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10.43 pm

The Minister for Housing and Planning (Mr. Nick Raynsford): I congratulate the hon. Member for Sutton and Cheam (Mr. Burstow) on securing the debate and giving the House an opportunity to discuss an important issue which, as he said, has caused concern not just in his constituency but far more widely.

The hon. Gentleman will, I hope, appreciate that because of the nature of the planning system, which enables cases to come to the Secretary of State on appeal, it would not be appropriate for me to comment on any individual cases. I shall therefore concentrate on the wider issues that he raised.

I confirm that our general policy on telecommunications development is to encourage and facilitate the roll-out of a modern national telecommunications network, while at the same time protecting the environment. The Government are also responsible for protecting public health. In recent years, public concern about the possible health implications of mobile phone masts--and, indeed, handsets--has been increasing. I shall try to address both issues.

The Government take the health concerns extremely seriously, which is why in 1999 they asked their statutory adviser, the National Radiological Protection Board, to set up an independent expert group on mobile phones. Under the chairmanship of Sir William Stewart, the group considered concerns about the health effects of the use of mobile phones, base stations and transmitters. It conducted a rigorous and comprehensive assessment of existing research and gathered a wide range of views. I shall return to that matter.

The telecommunications sector is a vital part of the UK economy. It currently represents 3 per cent. of gross domestic product and network operators employ more than 213,000 people. There are more than 32 million telephone exchange lines and, in addition, some 30 million mobile phone subscribers. However, those figures do not tell the whole story. Telecommunications also provides a business backbone. Many industries are improving their routes to market through use of advanced telecommunications, the internet being a prime example. Business efficiency is also helped by such things as e-mail, short messaging services, mobile communications and video conferencing. The Government have as one of their core objectives making the UK the best place in the world to do business electronically by 2002.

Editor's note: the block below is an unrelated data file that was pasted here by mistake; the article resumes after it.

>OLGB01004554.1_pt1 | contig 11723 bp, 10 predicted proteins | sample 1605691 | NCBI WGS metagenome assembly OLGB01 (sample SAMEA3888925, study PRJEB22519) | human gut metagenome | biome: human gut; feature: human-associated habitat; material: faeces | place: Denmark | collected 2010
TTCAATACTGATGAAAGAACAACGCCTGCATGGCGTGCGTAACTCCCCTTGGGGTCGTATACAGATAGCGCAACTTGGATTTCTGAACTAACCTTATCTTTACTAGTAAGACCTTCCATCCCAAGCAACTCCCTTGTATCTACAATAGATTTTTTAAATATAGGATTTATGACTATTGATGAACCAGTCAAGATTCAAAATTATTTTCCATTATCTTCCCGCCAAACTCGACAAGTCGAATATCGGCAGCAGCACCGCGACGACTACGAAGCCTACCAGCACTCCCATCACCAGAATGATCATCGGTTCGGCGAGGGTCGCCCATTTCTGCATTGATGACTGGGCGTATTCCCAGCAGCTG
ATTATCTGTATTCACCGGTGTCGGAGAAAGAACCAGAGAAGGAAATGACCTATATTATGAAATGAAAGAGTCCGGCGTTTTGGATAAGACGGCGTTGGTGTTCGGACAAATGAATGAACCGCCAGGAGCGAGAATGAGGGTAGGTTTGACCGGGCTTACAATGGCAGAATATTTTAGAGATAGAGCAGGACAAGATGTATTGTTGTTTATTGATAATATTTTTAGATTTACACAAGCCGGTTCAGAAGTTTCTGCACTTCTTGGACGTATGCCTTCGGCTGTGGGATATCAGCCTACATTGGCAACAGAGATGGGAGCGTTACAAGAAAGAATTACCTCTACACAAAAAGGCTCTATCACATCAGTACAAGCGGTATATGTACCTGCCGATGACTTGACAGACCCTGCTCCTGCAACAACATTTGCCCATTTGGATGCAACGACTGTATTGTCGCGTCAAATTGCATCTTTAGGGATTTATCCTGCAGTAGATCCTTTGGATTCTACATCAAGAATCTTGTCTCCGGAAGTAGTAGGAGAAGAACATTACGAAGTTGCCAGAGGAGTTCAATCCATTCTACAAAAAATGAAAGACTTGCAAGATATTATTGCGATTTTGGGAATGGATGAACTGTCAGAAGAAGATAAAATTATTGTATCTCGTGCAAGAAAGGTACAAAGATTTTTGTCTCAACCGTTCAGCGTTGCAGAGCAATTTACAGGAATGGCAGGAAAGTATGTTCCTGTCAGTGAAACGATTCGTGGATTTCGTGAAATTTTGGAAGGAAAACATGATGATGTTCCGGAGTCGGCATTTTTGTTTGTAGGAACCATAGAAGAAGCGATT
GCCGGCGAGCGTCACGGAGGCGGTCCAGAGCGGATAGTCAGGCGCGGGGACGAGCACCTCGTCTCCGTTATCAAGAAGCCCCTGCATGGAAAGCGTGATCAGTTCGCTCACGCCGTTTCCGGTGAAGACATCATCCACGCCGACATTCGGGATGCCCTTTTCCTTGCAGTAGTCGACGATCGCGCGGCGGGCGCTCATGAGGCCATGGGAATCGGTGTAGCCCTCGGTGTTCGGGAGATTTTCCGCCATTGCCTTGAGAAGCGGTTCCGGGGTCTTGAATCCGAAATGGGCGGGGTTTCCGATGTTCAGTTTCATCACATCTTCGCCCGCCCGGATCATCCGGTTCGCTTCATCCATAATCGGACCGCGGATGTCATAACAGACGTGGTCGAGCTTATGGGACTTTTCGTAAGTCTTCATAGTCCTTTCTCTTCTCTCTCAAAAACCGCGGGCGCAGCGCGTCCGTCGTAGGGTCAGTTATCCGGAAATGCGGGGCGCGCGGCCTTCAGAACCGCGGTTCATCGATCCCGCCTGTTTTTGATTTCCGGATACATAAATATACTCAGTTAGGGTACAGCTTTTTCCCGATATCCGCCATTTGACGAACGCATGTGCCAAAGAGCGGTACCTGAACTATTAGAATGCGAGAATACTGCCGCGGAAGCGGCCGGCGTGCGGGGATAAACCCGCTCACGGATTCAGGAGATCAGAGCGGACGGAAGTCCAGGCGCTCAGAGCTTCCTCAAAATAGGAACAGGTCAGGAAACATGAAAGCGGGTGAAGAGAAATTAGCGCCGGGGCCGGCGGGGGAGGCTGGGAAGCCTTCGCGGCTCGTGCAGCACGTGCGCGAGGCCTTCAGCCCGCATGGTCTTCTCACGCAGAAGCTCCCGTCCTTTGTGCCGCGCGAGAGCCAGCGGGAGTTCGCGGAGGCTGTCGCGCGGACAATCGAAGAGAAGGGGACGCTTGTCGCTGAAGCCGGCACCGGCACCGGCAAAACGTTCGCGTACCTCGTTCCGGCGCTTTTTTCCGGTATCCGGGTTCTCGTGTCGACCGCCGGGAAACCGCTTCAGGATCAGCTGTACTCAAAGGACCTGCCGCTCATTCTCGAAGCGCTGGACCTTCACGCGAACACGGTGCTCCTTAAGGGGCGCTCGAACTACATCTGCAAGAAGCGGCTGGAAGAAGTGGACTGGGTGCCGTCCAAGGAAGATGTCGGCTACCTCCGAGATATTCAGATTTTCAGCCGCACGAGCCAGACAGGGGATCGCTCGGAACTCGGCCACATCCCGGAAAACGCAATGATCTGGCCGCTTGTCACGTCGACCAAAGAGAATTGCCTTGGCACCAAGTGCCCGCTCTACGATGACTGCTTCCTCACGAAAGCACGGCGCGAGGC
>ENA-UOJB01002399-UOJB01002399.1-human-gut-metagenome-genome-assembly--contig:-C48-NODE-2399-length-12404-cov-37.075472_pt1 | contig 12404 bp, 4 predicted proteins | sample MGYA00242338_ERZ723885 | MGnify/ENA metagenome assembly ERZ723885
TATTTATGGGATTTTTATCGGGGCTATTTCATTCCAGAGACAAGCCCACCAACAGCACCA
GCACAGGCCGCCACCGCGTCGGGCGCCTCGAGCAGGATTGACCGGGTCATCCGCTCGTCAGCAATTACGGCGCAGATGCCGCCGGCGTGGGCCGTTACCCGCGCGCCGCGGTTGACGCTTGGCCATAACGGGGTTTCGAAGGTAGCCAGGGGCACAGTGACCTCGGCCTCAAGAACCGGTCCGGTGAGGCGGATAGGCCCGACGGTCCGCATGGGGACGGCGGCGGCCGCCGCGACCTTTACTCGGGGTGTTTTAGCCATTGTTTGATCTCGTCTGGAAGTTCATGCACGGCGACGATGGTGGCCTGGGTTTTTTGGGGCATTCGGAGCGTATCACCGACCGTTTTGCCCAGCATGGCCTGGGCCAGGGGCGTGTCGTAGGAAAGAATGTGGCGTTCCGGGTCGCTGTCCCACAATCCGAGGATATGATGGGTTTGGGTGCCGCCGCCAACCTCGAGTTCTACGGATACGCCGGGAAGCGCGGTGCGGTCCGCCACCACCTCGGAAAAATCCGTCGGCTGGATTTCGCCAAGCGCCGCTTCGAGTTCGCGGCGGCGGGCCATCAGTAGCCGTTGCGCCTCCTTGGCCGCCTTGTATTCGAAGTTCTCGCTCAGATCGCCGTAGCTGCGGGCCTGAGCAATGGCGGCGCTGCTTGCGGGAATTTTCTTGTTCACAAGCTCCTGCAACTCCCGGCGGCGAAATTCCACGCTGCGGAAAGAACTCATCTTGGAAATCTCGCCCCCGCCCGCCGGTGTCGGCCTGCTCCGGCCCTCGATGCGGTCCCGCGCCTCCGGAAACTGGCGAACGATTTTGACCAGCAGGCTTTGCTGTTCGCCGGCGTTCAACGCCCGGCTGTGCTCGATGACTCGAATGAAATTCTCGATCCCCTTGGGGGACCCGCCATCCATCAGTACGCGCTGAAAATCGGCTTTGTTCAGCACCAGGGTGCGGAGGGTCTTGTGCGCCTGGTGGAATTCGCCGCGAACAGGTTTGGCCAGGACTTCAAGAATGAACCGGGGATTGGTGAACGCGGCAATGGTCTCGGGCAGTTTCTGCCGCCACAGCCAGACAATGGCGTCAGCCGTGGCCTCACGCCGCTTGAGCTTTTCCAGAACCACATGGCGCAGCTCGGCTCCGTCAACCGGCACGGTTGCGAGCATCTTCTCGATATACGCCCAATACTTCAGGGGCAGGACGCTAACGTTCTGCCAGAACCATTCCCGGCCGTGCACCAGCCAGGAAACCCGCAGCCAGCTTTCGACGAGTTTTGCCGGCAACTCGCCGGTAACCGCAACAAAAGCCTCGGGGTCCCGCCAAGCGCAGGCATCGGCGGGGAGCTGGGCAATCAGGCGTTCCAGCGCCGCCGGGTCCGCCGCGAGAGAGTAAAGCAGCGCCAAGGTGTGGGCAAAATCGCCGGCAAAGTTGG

The growth in the UK mobile communications sector over the past 15 years has been remarkable, and that growth is set to continue with the third generation of mobile telecommunications systems about to come on stream. A modern network brings a number of social and economic benefits, but the drive to develop the industry must be balanced against environmental objectives. The Government attach great importance to keeping to a minimum the environmental intrusion caused by telecoms network development. The land use planning system provides the tool to achieve that balance.

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Licensed telecommunications code system operators are authorised by the Town and Country Planning (General Permitted Development) Order 1995, commonly referred to as the GPDO, to install specified telecommunications apparatus without needing to make a planning application to the local authority. However, our current planning framework includes well-established policies to protect the countryside and urban areas--in particular, our national parks, areas of outstanding natural beauty, conservation areas and sites of special scientific interest. The installation of any telecommunications mast in such areas is subject to a requirement to submit a planning application. In addition, a planning application is required for the installation of any telecommunications mast in excess of 15 m in height, wherever it is to be sited.

Mr. Bob Russell (Colchester): Does the Minister agree that many objections from residents result from the blank cheque planning permission granted by the previous Government? If the present Government amended the legislation to require planning permission to be sought for even the smallest mast, that would go a long way to appease residents such as those in St. John's ward in Colchester, who oppose such an application.

Mr. Raynsford: The hon. Gentleman anticipates a point that I shall come to in a moment. I assure him and the hon. Member for Sutton and Cheam that I shall deal with it.

The GPDO approach nevertheless incorporates safeguards for other types of telecommunications development, including masts not exceeding 15 m in height. The main safeguard is provided through what is known as the prior approval procedure, which gives the local planning authority an opportunity to consider the siting and appearance of telecom masts.